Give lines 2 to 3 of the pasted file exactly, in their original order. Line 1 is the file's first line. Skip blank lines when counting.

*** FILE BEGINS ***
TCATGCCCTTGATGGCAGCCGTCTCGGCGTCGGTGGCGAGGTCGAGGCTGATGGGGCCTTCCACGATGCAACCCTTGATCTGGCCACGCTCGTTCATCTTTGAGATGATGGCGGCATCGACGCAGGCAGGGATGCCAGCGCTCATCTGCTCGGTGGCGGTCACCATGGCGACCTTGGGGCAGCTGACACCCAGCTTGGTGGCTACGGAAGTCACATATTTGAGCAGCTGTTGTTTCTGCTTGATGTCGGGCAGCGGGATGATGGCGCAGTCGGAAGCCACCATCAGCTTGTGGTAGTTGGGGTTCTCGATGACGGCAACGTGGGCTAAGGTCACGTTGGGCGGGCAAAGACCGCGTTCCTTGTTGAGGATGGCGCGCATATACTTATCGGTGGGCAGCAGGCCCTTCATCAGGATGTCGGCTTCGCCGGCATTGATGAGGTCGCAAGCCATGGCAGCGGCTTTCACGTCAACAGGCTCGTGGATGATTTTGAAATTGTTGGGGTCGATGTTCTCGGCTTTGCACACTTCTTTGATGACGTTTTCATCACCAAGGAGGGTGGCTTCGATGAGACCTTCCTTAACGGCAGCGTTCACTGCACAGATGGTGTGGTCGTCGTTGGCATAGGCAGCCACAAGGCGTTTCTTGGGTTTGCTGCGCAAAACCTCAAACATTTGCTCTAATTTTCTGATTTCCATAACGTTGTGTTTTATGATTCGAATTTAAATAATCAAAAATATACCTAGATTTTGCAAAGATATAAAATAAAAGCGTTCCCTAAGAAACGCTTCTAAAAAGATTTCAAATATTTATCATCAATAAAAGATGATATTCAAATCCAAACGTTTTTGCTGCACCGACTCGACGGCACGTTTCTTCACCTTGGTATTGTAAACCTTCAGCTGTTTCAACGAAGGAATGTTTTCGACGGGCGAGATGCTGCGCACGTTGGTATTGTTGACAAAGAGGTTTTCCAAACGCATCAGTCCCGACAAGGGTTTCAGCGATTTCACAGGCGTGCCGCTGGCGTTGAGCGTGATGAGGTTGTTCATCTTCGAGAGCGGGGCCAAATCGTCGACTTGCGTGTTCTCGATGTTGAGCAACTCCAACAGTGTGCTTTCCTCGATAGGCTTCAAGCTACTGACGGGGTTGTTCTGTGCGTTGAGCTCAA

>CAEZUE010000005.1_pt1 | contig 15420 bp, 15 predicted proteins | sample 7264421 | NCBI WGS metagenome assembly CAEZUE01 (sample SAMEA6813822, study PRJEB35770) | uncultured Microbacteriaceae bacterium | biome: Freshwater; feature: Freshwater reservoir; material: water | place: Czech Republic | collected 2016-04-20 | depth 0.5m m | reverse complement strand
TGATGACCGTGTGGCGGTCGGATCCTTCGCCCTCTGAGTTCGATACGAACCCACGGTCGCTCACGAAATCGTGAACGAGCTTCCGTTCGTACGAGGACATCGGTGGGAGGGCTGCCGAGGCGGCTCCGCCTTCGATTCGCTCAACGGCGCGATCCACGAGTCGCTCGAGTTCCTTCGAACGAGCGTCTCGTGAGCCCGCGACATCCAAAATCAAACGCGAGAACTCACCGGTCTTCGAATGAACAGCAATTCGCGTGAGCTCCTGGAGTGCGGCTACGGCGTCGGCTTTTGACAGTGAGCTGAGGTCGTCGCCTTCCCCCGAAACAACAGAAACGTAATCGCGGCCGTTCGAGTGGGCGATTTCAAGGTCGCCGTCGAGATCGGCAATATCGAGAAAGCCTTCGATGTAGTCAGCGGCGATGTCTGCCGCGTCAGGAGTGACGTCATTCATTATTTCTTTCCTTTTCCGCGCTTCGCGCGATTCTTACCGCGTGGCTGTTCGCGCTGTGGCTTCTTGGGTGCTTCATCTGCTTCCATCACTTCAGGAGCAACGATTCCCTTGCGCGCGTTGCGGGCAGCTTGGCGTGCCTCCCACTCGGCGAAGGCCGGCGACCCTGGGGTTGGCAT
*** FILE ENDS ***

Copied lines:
>CAEZUE010000005.1_pt1 | contig 15420 bp, 15 predicted proteins | sample 7264421 | NCBI WGS metagenome assembly CAEZUE01 (sample SAMEA6813822, study PRJEB35770) | uncultured Microbacteriaceae bacterium | biome: Freshwater; feature: Freshwater reservoir; material: water | place: Czech Republic | collected 2016-04-20 | depth 0.5m m | reverse complement strand
TGATGACCGTGTGGCGGTCGGATCCTTCGCCCTCTGAGTTCGATACGAACCCACGGTCGCTCACGAAATCGTGAACGAGCTTCCGTTCGTACGAGGACATCGGTGGGAGGGCTGCCGAGGCGGCTCCGCCTTCGATTCGCTCAACGGCGCGATCCACGAGTCGCTCGAGTTCCTTCGAACGAGCGTCTCGTGAGCCCGCGACATCCAAAATCAAACGCGAGAACTCACCGGTCTTCGAATGAACAGCAATTCGCGTGAGCTCCTGGAGTGCGGCTACGGCGTCGGCTTTTGACAGTGAGCTGAGGTCGTCGCCTTCCCCCGAAACAACAGAAACGTAATCGCGGCCGTTCGAGTGGGCGATTTCAAGGTCGCCGTCGAGATCGGCAATATCGAGAAAGCCTTCGATGTAGTCAGCGGCGATGTCTGCCGCGTCAGGAGTGACGTCATTCATTATTTCTTTCCTTTTCCGCGCTTCGCGCGATTCTTACCGCGTGGCTGTTCGCGCTGTGGCTTCTTGGGTGCTTCATCTGCTTCCATCACTTCAGGAGCAACGATTCCCTTGCGCGCGTTGCGGGCAGCTTGGCGTGCCTCCCACTCGGCGAAGGCCGGCGACCCTGGGGTTGGCAT